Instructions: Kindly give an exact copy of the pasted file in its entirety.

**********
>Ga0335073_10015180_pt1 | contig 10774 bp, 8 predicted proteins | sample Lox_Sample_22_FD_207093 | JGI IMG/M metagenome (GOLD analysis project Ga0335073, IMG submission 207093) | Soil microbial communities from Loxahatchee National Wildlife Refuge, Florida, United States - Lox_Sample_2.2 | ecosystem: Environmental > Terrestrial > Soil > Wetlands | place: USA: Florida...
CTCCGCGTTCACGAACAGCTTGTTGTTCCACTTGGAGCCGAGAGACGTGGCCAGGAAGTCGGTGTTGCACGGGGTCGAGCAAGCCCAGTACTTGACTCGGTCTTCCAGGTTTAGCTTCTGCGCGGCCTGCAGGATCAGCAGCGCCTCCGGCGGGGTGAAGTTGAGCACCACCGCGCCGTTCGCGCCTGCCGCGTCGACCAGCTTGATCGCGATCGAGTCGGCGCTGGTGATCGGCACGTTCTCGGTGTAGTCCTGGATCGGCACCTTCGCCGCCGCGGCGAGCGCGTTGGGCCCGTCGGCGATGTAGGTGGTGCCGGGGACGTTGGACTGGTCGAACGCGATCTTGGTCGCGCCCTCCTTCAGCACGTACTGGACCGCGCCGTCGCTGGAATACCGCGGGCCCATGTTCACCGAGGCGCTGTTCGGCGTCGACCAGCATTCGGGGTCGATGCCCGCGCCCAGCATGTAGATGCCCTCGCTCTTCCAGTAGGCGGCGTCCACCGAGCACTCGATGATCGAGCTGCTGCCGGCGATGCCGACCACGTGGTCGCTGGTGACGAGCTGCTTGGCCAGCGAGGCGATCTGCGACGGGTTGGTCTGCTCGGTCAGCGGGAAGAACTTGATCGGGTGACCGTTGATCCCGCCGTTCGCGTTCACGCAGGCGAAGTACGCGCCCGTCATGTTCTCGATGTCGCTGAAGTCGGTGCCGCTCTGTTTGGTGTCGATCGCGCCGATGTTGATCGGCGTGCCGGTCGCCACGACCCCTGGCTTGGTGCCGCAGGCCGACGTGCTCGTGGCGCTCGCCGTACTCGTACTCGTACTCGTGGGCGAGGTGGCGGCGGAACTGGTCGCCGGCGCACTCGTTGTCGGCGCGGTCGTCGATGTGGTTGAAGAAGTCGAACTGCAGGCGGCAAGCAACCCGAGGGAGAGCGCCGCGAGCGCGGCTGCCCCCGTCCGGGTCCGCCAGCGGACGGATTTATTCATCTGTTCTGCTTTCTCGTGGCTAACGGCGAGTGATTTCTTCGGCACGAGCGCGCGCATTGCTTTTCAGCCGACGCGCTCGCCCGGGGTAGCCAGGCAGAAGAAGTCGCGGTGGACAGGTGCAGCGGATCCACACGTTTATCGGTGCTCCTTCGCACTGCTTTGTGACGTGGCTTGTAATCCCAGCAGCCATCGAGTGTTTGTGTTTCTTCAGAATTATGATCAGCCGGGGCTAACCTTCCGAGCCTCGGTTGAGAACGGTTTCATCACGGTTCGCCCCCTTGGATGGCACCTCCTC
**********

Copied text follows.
>Ga0335073_10015180_pt1 | contig 10774 bp, 8 predicted proteins | sample Lox_Sample_22_FD_207093 | JGI IMG/M metagenome (GOLD analysis project Ga0335073, IMG submission 207093) | Soil microbial communities from Loxahatchee National Wildlife Refuge, Florida, United States - Lox_Sample_2.2 | ecosystem: Environmental > Terrestrial > Soil > Wetlands | place: USA: Florida...
CTCCGCGTTCACGAACAGCTTGTTGTTCCACTTGGAGCCGAGAGACGTGGCCAGGAAGTCGGTGTTGCACGGGGTCGAGCAAGCCCAGTACTTGACTCGGTCTTCCAGGTTTAGCTTCTGCGCGGCCTGCAGGATCAGCAGCGCCTCCGGCGGGGTGAAGTTGAGCACCACCGCGCCGTTCGCGCCTGCCGCGTCGACCAGCTTGATCGCGATCGAGTCGGCGCTGGTGATCGGCACGTTCTCGGTGTAGTCCTGGATCGGCACCTTCGCCGCCGCGGCGAGCGCGTTGGGCCCGTCGGCGATGTAGGTGGTGCCGGGGACGTTGGACTGGTCGAACGCGATCTTGGTCGCGCCCTCCTTCAGCACGTACTGGACCGCGCCGTCGCTGGAATACCGCGGGCCCATGTTCACCGAGGCGCTGTTCGGCGTCGACCAGCATTCGGGGTCGATGCCCGCGCCCAGCATGTAGATGCCCTCGCTCTTCCAGTAGGCGGCGTCCACCGAGCACTCGATGATCGAGCTGCTGCCGGCGATGCCGACCACGTGGTCGCTGGTGACGAGCTGCTTGGCCAGCGAGGCGATCTGCGACGGGTTGGTCTGCTCGGTCAGCGGGAAGAACTTGATCGGGTGACCGTTGATCCCGCCGTTCGCGTTCACGCAGGCGAAGTACGCGCCCGTCATGTTCTCGATGTCGCTGAAGTCGGTGCCGCTCTGTTTGGTGTCGATCGCGCCGATGTTGATCGGCGTGCCGGTCGCCACGACCCCTGGCTTGGTGCCGCAGGCCGACGTGCTCGTGGCGCTCGCCGTACTCGTACTCGTACTCGTGGGCGAGGTGGCGGCGGAACTGGTCGCCGGCGCACTCGTTGTCGGCGCGGTCGTCGATGTGGTTGAAGAAGTCGAACTGCAGGCGGCAAGCAACCCGAGGGAGAGCGCCGCGAGCGCGGCTGCCCCCGTCCGGGTCCGCCAGCGGACGGATTTATTCATCTGTTCTGCTTTCTCGTGGCTAACGGCGAGTGATTTCTTCGGCACGAGCGCGCGCATTGCTTTTCAGCCGACGCGCTCGCCCGGGGTAGCCAGGCAGAAGAAGTCGCGGTGGACAGGTGCAGCGGATCCACACGTTTATCGGTGCTCCTTCGCACTGCTTTGTGACGTGGCTTGTAATCCCAGCAGCCATCGAGTGTTTGTGTTTCTTCAGAATTATGATCAGCCGGGGCTAACCTTCCGAGCCTCGGTTGAGAACGGTTTCATCACGGTTCGCCCCCTTGGATGGCACCTCCTC